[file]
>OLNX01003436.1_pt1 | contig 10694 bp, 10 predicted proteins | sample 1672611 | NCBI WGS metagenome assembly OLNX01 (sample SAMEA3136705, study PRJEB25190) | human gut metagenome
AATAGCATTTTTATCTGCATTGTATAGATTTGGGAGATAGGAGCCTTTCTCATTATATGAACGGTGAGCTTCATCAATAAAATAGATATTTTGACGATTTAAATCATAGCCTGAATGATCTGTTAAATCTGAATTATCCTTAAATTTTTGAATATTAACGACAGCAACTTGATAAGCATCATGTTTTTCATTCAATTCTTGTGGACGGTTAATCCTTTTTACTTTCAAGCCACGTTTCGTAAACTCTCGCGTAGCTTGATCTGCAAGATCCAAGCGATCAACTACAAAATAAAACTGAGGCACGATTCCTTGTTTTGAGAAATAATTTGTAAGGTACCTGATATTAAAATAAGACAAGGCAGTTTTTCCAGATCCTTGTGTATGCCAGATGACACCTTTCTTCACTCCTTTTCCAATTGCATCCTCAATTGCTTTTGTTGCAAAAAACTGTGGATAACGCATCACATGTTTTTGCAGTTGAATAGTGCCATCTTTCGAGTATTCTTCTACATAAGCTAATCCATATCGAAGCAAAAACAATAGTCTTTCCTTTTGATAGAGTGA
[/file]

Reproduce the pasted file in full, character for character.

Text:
>OLNX01003436.1_pt1 | contig 10694 bp, 10 predicted proteins | sample 1672611 | NCBI WGS metagenome assembly OLNX01 (sample SAMEA3136705, study PRJEB25190) | human gut metagenome
AATAGCATTTTTATCTGCATTGTATAGATTTGGGAGATAGGAGCCTTTCTCATTATATGAACGGTGAGCTTCATCAATAAAATAGATATTTTGACGATTTAAATCATAGCCTGAATGATCTGTTAAATCTGAATTATCCTTAAATTTTTGAATATTAACGACAGCAACTTGATAAGCATCATGTTTTTCATTCAATTCTTGTGGACGGTTAATCCTTTTTACTTTCAAGCCACGTTTCGTAAACTCTCGCGTAGCTTGATCTGCAAGATCCAAGCGATCAACTACAAAATAAAACTGAGGCACGATTCCTTGTTTTGAGAAATAATTTGTAAGGTACCTGATATTAAAATAAGACAAGGCAGTTTTTCCAGATCCTTGTGTATGCCAGATGACACCTTTCTTCACTCCTTTTCCAATTGCATCCTCAATTGCTTTTGTTGCAAAAAACTGTGGATAACGCATCACATGTTTTTGCAGTTGAATAGTGCCATCTTTCGAGTATTCTTCTACATAAGCTAATCCATATCGAAGCAAAAACAATAGTCTTTCCTTTTGATAGAGTGA